JESSICA – Let’s talk a little bit about that population spread. Why are so many people moving to Auckland?

PAUL – Well, Auckland – there’s an agglomeration effect, so the bigger Auckland becomes, the more attractive it becomes. It becomes more attractive economically, but it also becomes more attractive as a place to live. And so we’re seeing the sort of perimeters of New Zealand, the regions, beginning to flat-line, so they’re not growing, and we’re now beginning to see the first of regions beginning to decline.


30% of new homes failing building inspection, people living in cars, houses through the roof, decline in GDP per capita (relative to that of the rest of the country)....

However migrants get to vote too.

Anonymous said...

Farage skilfully plays on classic working class fears and resentments.

Labour (read Corbyn) lacks that finesse.

Anonymous said...

About 20 years ago I was working in the store for a large importing firm in Sydney.

In the smoko room one morning the talk turned to immigration.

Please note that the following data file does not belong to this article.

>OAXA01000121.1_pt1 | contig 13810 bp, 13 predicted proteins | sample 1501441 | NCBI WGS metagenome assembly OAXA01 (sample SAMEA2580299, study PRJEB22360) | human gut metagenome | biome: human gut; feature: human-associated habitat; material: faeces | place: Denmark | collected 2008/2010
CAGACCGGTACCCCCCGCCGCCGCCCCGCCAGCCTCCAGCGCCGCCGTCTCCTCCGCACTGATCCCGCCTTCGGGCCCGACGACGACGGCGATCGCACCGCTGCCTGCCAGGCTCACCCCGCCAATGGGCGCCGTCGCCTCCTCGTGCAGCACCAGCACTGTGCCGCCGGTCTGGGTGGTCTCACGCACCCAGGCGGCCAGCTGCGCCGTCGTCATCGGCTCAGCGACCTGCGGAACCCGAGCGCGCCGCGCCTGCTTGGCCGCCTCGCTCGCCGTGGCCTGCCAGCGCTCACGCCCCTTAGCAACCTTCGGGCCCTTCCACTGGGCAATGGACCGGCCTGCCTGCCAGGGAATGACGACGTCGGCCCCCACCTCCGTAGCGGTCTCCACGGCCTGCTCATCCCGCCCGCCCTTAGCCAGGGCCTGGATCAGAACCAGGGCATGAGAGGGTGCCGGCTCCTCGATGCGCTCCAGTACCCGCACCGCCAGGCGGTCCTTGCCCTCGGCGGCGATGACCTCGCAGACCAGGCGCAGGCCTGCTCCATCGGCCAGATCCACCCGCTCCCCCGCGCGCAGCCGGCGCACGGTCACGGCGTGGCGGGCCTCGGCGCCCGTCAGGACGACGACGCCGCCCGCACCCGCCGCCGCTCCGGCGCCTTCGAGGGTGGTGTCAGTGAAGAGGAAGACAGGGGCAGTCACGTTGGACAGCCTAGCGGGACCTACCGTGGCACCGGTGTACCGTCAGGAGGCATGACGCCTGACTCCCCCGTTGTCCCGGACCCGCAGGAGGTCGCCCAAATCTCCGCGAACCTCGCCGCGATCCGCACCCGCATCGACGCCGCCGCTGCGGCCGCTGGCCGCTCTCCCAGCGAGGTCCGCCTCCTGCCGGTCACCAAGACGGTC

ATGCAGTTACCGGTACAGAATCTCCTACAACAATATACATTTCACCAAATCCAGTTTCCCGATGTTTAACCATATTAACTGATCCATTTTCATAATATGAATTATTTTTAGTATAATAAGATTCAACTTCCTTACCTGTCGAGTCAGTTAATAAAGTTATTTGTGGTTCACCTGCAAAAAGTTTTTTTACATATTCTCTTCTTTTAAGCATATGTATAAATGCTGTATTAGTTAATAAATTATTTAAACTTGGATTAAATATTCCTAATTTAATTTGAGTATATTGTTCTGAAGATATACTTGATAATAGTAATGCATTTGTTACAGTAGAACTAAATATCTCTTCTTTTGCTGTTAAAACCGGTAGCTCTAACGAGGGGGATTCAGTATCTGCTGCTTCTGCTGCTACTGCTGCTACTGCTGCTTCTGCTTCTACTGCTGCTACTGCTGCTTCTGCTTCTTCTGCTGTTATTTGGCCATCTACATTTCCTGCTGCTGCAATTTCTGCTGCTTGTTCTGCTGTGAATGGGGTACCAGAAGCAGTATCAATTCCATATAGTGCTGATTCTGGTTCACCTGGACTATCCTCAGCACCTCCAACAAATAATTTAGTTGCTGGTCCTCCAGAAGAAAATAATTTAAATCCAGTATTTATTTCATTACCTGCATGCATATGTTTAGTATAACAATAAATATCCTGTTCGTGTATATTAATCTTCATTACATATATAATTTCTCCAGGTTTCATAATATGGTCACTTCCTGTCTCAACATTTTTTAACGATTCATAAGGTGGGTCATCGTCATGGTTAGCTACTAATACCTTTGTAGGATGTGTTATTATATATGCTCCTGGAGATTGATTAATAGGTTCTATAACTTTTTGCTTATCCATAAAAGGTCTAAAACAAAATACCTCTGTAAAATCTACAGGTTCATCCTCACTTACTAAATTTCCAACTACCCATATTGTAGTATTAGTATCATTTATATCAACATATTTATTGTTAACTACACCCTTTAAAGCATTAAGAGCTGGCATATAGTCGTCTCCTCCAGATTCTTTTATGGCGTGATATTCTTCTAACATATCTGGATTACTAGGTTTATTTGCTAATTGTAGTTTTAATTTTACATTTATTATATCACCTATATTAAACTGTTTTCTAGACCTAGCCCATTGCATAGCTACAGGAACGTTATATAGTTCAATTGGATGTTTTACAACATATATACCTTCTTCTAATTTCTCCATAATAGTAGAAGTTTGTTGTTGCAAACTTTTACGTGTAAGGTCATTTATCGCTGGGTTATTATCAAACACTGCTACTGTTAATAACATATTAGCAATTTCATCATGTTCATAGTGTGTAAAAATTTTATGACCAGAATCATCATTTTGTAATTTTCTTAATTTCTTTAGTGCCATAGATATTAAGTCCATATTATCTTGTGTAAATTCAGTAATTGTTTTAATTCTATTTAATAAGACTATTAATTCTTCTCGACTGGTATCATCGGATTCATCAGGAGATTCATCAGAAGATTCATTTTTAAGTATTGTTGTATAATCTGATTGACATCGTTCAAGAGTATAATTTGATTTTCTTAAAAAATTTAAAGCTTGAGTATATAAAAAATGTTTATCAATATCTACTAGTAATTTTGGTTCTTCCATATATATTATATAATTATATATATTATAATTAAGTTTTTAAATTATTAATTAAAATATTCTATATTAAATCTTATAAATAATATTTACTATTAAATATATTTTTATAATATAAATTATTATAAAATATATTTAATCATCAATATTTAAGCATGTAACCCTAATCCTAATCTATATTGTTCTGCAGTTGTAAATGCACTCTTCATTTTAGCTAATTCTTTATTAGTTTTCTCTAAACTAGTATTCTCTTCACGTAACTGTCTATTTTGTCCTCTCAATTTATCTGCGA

One character said forcefully: 'We don't want immigrants; they'll take our jobs!'

And that was straight from the mouth of the son of Greek immigrants who turned up in Australia 30 odd years earlier without speaking a word of English.

Charles Pigden said...

Well Chris, you may be interested to know that despite my slight Oxbridge accent, I remembered that I am an Englishman, (not for much longer, I suspect, a Brit) and joined the British Labour party so that i could vote for Corbyn in the upcoming leadership contest. It cost me about a hundred and twenty dollars but it was worth it.

cricket? said...

I being a die hard Labourite will never accept any validation from the right in politics as most of them appear to be patronising self serving and quite adept at sending the masses to the wall or war in order to preserve their upper class suckupman ship of graft and favour from the monarchy or who ever is next up the ladder from them which we also have here in the form of Key and co
As I see it the sooner Key is gone and he declares his true country which is probably either the USA or his pommy homeland because he certainly has no history of worth anything in this country and not to be to light on the fact that Key will probably lay weight to the tory position in Britain with a raft of measures to help their cause to reinstate what has made him what he is at great cost to the masses in NZ
Its the breakdown of a 30 to 40 year structure of a globalised corporate ruling class that is getting what it deserves the democratic boot